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Understand the breed, but know your dog

Australian Shepherds

If I’m in the room, Trooper is always aware of what I’m doing and checks on me regularly. Sydney does her own thing.

Aussies are known for their intelligence and connection to their owners (hence the nickname, “Velcro dog”).  While working with this breed, you wouldn’t be surprised if they learned a new trick in 2 minutes or less, if they created a permanent association between two objects (i.e. running pants and time to go for a run), if they ran quickly in circles or if they followed you from room to room with a relaxed grin on their face, happy to be your shadow.  These traits have always been typical of Trooper and have caused me to believe that they were innate features of the breed, not of the individual.  However, since adopting Sydney, I have discovered that having Aussie tendencies is not an automatic result of them being an Aussie.


Some differences between Trooper & Sydney

*Trooper is a true velcro dog.  He follows me around and will come searching for me if I happen to slip into a different room while he is outside.  Sydney can often be found in rooms where there are no people, either sleeping between the couch and the coffee table or sitting by the backdoor, looking outside.

*Trooper takes meal times very seriously.  He will eat with focus and finish whatever you give him.  Sydney will become so distracted by the proximity of a frisbee, that she will turn her back on her raw drumstick to keep tabs on the frisbee.

*Trooper loves learning new tricks and only stops training sessions when he’s mentally taxed.  Sydney starts looking around or walking away within a few minutes of starting a session.

*Sydney likes playing frisbee and retrieving things we throw for her, while Trooper just looks at us like, “Are you kidding?”

*Trooper loves people, is very polite in greeting and remains calm in new situations.  Sydney loves people, can sometimes be polite in greeting but gets herself worked up into barking or nervous avoidance fits.

*Sydney does not disobey rules in the house once she is told not to do them (ie. Get your fluffy butt out of the kitchen).  Trooper will repeatedly push his luck and try to make the rule ‘flexible’ by smiling while breaking it.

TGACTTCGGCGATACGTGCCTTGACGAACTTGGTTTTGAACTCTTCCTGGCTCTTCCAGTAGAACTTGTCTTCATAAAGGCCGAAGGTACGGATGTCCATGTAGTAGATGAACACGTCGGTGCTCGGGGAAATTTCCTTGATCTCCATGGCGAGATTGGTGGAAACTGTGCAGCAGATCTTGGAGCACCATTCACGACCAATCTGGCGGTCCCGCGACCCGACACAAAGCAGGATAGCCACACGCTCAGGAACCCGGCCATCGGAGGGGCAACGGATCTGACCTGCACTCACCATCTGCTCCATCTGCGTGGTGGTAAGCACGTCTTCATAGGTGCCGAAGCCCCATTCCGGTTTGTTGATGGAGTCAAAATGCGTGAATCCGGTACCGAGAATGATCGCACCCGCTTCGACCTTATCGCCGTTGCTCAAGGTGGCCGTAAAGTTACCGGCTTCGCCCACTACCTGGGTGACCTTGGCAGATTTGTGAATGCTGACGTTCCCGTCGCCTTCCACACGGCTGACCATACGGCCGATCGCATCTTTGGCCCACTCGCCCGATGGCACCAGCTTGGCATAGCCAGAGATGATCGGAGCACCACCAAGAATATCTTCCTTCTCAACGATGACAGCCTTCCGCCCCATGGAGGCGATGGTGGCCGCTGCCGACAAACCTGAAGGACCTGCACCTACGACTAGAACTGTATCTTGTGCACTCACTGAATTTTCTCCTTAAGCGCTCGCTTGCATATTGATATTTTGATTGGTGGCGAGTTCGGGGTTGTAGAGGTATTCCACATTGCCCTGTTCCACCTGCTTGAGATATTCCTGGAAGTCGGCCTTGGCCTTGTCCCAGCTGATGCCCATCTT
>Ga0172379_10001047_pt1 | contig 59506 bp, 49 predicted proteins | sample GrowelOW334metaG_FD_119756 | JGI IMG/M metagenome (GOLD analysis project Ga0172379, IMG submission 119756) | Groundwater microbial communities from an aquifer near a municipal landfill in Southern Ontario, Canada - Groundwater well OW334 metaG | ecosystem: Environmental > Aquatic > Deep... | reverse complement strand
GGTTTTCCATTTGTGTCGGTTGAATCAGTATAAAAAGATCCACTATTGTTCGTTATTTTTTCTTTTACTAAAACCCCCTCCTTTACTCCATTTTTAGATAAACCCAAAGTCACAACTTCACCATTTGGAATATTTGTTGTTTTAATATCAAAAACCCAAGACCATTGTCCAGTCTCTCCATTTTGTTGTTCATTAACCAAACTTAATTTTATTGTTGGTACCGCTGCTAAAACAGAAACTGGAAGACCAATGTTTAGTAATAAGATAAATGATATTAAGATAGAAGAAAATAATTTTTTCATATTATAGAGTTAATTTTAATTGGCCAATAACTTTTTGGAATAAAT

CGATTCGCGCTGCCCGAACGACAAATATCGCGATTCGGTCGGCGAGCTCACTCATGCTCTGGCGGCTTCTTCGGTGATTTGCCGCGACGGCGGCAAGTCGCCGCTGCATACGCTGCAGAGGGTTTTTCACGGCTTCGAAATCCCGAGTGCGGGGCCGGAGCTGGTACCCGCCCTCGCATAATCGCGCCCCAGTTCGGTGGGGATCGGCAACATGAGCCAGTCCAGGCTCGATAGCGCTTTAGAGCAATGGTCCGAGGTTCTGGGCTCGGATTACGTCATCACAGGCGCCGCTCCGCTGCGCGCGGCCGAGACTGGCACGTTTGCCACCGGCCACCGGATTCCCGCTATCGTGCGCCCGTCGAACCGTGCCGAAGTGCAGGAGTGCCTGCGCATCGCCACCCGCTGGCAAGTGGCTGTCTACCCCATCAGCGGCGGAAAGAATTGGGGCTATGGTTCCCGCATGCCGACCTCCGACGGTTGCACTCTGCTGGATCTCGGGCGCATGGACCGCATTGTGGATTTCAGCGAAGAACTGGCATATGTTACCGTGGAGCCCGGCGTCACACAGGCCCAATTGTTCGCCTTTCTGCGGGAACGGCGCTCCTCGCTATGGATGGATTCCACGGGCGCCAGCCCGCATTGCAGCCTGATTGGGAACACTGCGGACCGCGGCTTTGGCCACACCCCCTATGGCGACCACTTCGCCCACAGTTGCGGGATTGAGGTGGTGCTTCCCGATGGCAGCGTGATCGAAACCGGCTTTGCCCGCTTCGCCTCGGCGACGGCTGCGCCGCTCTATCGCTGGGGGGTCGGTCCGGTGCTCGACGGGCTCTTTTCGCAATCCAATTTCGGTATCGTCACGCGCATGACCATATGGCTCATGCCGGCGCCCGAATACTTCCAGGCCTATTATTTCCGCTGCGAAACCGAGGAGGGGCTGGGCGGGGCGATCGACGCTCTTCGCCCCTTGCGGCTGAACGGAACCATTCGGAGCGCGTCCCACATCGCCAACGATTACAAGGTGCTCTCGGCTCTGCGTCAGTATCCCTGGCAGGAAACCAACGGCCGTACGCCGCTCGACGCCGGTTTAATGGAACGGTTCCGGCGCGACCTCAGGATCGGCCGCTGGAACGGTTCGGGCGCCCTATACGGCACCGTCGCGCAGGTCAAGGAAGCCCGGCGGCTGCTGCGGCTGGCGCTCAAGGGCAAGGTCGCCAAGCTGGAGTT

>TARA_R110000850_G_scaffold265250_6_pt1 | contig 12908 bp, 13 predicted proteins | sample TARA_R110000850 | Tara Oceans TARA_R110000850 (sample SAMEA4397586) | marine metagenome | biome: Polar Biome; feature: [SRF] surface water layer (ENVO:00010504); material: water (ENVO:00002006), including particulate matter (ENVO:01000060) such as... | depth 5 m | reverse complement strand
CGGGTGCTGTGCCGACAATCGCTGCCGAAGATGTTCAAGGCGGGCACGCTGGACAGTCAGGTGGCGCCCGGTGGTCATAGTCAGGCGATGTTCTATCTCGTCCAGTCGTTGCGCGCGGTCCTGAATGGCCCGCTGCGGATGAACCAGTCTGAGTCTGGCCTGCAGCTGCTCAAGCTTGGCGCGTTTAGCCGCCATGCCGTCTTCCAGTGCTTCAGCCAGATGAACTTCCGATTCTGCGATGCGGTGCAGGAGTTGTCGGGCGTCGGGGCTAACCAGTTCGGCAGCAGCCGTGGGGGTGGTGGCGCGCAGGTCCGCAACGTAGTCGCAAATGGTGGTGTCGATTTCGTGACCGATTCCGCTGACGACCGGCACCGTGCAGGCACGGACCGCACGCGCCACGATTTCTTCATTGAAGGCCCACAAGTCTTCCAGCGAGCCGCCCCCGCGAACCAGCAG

The apple doesn’t fall far from the tree

The Family Dog: Energetic but obedient and happy to hang out

In describing the differences between my two Aussies, I have realized that for certain traits, I am no longer certain which dog is acting more like the stereotype of the breed.  For each point listed above, I listed the dog first whom I thought more closely exhibited characteristics of the breed, but perhaps all of the descriptions fit the breed, maybe within two categories of Aussie.  There is the Family Dog:  Always with people, treated like a family member, pampered with training classes, exercise and interaction.  And then there is the Working Dog:  Left to their own devices, loved but not the center of attention, might have gone to one or few training classes.

Trooper remains calm with people and “people situations” because he has always been the center of my attention and has received a lot of socializing with dogs and people in both training and real world environments.  Sydney might be nervous and fine by herself, because she grew up having to keep herself occupied and being very independent.

Going Forward

The Working Dog: Likes people but doesn’t need them, more intense in demeanor and content when left alone

I had been planning on training Sydney myself and perhaps not attending a training class for awhile, but I have changed my mind.  It is very possible that her nervous and solo tendencies are not habits at all, but products of having been moved from one family into another.  I think we would benefit from being in a class environment where there are several qualified trainers available from whom I can seek advice.  Some of her habits are things I have never encountered before, like barking directly into my face without stopping.  Hopefully, the bonding experience of working in a training environment together will help her transition into our family and begin to see us as her people.


  1. I enjoyed reading your blog. We have a 5 month old Aussie named Maggie and she seems to be a lot like your Trooper. She’s very smart, loves people, doesn’t seemed too interested in fetch and prefers chasing. So far, she is a rule breaker and loves to steal things and run away with them. We are working on this but I imagine she will carry this mischievous behaviour with her. Thanks for blogging.

    • Hi Celeste,
      Thank you for the comment! Maggie sounds great – I long ago decided I preferred an interesting, personality-filled dog to a bump-on-a-log. It sounds like Maggie falls into the first category.

      Have you tried a high-value reward for returning the stolen items? You could make her ‘naughty’ behavior a trained behavior by teaching her to enjoy bringing it back. Especially if you have two people and she can ‘steal’ from one person and deliver it to the other.

      Good luck!